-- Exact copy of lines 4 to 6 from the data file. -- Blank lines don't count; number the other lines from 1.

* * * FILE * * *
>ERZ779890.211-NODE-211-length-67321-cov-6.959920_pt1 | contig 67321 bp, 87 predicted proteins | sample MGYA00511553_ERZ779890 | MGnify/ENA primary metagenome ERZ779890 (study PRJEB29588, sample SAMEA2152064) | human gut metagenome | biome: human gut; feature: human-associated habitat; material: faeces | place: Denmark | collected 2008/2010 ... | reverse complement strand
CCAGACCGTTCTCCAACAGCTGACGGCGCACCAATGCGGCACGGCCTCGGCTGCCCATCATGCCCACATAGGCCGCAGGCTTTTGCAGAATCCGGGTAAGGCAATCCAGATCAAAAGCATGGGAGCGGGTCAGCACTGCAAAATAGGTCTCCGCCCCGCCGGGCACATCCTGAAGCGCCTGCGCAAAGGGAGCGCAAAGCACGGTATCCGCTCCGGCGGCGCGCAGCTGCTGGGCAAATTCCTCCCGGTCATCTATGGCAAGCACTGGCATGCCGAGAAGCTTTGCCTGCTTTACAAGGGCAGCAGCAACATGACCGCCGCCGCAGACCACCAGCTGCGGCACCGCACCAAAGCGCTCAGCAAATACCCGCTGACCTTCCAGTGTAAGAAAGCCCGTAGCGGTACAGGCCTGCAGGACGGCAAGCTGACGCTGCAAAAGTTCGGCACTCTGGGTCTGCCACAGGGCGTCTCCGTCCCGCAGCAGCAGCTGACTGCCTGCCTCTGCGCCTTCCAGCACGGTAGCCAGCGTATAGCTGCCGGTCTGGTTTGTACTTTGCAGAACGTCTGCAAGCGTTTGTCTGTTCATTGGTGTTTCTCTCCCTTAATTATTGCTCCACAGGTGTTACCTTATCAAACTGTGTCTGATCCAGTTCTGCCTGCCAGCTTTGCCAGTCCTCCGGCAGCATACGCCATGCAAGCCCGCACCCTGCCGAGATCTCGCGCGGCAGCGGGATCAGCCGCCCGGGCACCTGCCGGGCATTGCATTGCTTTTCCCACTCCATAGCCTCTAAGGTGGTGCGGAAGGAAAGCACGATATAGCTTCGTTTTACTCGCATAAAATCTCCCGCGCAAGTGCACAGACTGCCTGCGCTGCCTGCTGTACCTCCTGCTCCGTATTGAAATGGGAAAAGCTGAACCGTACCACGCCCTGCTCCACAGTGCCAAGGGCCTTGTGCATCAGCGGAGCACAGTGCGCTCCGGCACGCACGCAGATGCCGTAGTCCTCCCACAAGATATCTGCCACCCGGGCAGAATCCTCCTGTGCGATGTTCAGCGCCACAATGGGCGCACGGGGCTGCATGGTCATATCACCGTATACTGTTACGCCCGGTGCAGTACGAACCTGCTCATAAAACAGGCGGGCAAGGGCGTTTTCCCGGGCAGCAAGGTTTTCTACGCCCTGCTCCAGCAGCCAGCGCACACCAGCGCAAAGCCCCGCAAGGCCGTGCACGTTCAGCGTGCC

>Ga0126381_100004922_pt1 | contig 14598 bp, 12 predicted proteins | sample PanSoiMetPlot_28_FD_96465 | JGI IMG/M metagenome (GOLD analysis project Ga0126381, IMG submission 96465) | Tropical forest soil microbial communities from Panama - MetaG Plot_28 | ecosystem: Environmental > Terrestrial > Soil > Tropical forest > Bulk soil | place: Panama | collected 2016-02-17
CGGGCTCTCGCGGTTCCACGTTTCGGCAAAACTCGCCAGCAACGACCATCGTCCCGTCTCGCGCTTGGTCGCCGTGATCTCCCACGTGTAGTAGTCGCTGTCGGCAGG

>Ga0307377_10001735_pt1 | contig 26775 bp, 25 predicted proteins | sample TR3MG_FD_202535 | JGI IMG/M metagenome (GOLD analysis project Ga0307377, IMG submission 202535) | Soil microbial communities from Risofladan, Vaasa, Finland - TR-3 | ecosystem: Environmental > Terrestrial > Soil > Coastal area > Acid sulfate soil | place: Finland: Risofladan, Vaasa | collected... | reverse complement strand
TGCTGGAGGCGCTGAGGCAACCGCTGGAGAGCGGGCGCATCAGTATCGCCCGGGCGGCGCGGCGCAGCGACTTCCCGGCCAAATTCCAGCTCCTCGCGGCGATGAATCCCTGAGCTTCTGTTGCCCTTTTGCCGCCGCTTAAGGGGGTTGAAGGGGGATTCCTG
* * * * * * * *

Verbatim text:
CGGGCTCTCGCGGTTCCACGTTTCGGCAAAACTCGCCAGCAACGACCATCGTCCCGTCTCGCGCTTGGTCGCCGTGATCTCCCACGTGTAGTAGTCGCTGTCGGCAGG

>Ga0307377_10001735_pt1 | contig 26775 bp, 25 predicted proteins | sample TR3MG_FD_202535 | JGI IMG/M metagenome (GOLD analysis project Ga0307377, IMG submission 202535) | Soil microbial communities from Risofladan, Vaasa, Finland - TR-3 | ecosystem: Environmental > Terrestrial > Soil > Coastal area > Acid sulfate soil | place: Finland: Risofladan, Vaasa | collected... | reverse complement strand
TGCTGGAGGCGCTGAGGCAACCGCTGGAGAGCGGGCGCATCAGTATCGCCCGGGCGGCGCGGCGCAGCGACTTCCCGGCCAAATTCCAGCTCCTCGCGGCGATGAATCCCTGAGCTTCTGTTGCCCTTTTGCCGCCGCTTAAGGGGGTTGAAGGGGGATTCCTG